Recently, EPA Administrator Andrew Wheeler announced four recipients of the first ever “Trash Free Waters” grant, which aims to remove trash, litter and garbage – including plastics – from marine and freshwater environments. EPA requested competitive applications for GLRI funding for community-based projects to clean up beaches and waterways to ensure the Great Lakes watershed continues to provide habitat for wildlife and drinking water and recreation for all Americans. The Macatawa Area Coordinating Council (MACC) and it’s West Michigan coalition of partners (including the KRWC) are honored to be among the first recipients of this new EPA grant program! We’ll be looking to engage local citizens for clean up events so keep an eye out for those opportunities!
This fall we’ll be coordinating clean up activities on a small group or individual basis. Participants will be guided to our target sites, pick up trash and share results with us by estimating the volume of trash and taking photos of their trash collections. Separately but together…we can make a difference! For more information or to volunteer please e-mail us at email@example.com.
Saturday, August 14 – 10:00 meet at Schultz Park. We will be doing on-river clean up as well shoreline and park clean up at Schult’s Park, Wade’s Bayou Park and additional local popular fishing areas. Those who wish to participate in on river cleanup will need to bring their own vessels.
Saturday, September 25 – 10:00 meet at Hacklander Boat Launch for 2-3 hour on river clean up. Participants will need to bring their own vessels. We will also scout the boat launch/parking area for trash.
Individual Participation – ongoing (anytime). We ask participants to pick up trash on their own and send us pictures of their collections and/or note and share with us areas that need attention. We will Buckets/supplies for individuals will be available for pick up at designated locations.
Paddler’s Trash Pick Up Kit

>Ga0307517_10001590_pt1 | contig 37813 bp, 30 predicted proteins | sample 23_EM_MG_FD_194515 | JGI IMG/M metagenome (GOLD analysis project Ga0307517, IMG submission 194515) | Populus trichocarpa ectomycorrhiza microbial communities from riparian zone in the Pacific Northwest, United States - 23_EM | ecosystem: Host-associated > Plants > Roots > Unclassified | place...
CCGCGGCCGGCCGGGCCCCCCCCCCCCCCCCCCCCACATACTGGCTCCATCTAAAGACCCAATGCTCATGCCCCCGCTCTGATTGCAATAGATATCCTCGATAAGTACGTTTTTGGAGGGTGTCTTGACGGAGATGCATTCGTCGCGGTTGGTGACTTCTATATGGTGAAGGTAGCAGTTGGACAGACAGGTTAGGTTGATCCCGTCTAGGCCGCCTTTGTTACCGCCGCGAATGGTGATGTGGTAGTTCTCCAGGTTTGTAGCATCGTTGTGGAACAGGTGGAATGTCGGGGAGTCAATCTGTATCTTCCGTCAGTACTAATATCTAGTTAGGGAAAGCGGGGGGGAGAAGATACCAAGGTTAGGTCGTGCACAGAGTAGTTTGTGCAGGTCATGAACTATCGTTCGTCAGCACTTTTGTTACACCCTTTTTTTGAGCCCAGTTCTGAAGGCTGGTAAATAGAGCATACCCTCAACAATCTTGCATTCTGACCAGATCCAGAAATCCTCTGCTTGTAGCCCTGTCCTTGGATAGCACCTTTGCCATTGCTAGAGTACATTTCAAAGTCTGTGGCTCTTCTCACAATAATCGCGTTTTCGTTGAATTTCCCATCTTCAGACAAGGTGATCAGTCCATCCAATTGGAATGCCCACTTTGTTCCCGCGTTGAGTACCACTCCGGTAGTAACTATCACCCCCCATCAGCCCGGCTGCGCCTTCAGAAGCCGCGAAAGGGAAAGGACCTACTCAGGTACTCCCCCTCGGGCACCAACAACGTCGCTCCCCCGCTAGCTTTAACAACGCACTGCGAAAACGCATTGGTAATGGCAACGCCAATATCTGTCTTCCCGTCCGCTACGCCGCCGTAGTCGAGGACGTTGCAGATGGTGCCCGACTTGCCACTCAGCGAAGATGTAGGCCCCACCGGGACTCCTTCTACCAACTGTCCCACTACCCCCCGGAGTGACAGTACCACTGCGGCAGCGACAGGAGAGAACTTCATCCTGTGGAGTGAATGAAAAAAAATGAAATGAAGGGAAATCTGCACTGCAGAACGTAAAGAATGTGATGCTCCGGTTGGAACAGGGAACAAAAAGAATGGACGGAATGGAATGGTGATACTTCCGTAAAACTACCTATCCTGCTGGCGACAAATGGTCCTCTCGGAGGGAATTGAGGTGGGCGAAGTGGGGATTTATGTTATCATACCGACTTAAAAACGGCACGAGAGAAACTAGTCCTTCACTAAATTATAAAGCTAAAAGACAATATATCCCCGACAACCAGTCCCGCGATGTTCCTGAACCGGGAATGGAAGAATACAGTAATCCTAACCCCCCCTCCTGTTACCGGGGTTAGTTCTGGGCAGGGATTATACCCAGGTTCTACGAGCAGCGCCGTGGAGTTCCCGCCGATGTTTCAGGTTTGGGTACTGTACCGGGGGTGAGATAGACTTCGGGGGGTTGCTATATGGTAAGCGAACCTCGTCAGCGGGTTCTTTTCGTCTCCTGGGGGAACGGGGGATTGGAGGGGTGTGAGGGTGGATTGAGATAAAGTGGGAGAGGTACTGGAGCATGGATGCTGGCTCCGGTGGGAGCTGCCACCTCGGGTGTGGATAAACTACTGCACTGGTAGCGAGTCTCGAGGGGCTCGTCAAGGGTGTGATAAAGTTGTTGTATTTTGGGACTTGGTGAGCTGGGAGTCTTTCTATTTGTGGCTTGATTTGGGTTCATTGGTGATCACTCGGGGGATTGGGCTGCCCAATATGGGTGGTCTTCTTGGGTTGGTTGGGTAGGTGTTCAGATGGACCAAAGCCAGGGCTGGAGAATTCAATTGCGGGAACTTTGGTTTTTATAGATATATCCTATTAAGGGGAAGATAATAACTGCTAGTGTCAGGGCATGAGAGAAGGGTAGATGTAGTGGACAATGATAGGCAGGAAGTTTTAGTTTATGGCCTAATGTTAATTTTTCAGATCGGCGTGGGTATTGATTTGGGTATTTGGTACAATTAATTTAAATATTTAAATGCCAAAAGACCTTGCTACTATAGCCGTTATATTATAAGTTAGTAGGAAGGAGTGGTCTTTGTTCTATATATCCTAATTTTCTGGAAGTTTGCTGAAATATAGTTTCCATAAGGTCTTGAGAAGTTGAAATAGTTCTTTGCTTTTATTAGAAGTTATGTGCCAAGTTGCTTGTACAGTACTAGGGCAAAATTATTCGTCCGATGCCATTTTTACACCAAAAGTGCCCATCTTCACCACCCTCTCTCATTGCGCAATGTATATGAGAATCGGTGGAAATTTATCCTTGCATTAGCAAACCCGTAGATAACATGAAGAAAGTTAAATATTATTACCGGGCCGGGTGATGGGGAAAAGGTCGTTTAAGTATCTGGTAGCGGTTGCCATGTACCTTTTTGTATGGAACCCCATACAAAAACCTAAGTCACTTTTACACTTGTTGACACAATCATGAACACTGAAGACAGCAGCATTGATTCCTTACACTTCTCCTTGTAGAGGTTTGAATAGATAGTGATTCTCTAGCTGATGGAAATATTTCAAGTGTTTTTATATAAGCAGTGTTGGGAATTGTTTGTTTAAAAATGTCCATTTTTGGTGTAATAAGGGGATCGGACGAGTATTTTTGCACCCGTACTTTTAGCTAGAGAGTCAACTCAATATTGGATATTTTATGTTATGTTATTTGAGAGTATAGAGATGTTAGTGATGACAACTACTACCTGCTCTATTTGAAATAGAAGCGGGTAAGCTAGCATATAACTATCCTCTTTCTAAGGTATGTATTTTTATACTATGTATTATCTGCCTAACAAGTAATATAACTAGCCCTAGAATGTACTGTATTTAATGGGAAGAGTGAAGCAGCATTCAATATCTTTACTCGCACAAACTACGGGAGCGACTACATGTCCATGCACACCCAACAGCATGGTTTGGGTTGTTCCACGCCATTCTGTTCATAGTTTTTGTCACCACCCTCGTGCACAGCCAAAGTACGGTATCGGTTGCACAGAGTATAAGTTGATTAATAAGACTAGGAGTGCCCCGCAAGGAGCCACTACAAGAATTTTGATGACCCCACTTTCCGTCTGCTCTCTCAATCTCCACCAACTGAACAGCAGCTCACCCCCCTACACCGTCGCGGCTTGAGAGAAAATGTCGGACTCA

Surely, you’ve been here before:
You’re out enjoying a relaxing afternoon. The water gently laps against the side of your boat while the sun warms your skin. A gentle breeze tickles your neck as your paddle cuts through the surface of the water like a hot knife through butter. You glance over to the shoreline and suddenly your picture-perfect scene is rudely interrupted by…
You likely feel the desire to help clean up your beloved waterways by fishing the trash out of the water but where do you store it so it doesn’t blow away or mess up your boat? How do you grab it without ending up with that icky feeling from touching I-don’t-know-where-that’s-been garbage?
By planning ahead and taking a few simple items along you can easily contribute to cleaning up your favorite paddle spot without it ruining your day. Whether you’re heading out with the sole purpose of a clean-up mission or just want to have gear handy for next time you come across trash, this simple 3-item kit will have you covered.
These handy little reach extenders are incredibly useful for trash pickers. Not only do they prevent having to touch the garbage with your hands, they also make it easier to grab items that are out of reach – like pesky plastic that can get caught up along the shoreline or in tree branches that overhang the water. There are endless options of grabbers on the market but go for one that folds down for easier storage in your boat.
You’ll want something to store that trash in until you get back to shore to keep it from blowing away and to avoid turning your boat into a garbage dump. A mesh bag works well for this as it allows water to drain away. You can attach it to your boat’s bungee cords with carabiners to keep it out of your way.
If you’re going out to do a more aggressive cleanup operation, then you might want to attach a laundry basket or milk crate to your boat or board for larger or heavier items. Bungee cords work well to keep these stationary.
Using a grabber tool should keep you from having to touch most of the questionable items you pull from the water, but there will likely be times that you have no choice but to get up close and personal with the trash. Gloves can keep your hands clean and come in handy if any of the items you’re picking up have sharp corners or edges.
Including these three little items as part of your everyday paddling routine will make it a breeze to snatch trash out of the water, make our waterways healthier for both us and wildlife, and let you get back to your picture-perfect paddling scene in no time.